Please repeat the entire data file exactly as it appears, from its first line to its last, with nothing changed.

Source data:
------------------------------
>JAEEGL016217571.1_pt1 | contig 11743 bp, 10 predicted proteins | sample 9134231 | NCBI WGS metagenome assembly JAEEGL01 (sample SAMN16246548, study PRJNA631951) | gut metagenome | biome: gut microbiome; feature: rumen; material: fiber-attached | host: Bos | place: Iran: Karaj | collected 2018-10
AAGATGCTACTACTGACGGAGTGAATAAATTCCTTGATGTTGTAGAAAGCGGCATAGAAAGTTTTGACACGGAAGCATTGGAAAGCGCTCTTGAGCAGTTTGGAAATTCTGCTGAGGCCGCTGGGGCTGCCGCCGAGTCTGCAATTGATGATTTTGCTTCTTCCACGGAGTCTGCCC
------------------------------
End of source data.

>JAEEGL016217571.1_pt1 | contig 11743 bp, 10 predicted proteins | sample 9134231 | NCBI WGS metagenome assembly JAEEGL01 (sample SAMN16246548, study PRJNA631951) | gut metagenome | biome: gut microbiome; feature: rumen; material: fiber-attached | host: Bos | place: Iran: Karaj | collected 2018-10
AAGATGCTACTACTGACGGAGTGAATAAATTCCTTGATGTTGTAGAAAGCGGCATAGAAAGTTTTGACACGGAAGCATTGGAAAGCGCTCTTGAGCAGTTTGGAAATTCTGCTGAGGCCGCTGGGGCTGCCGCCGAGTCTGCAATTGATGATTTTGCTTCTTCCACGGAGTCTGCCC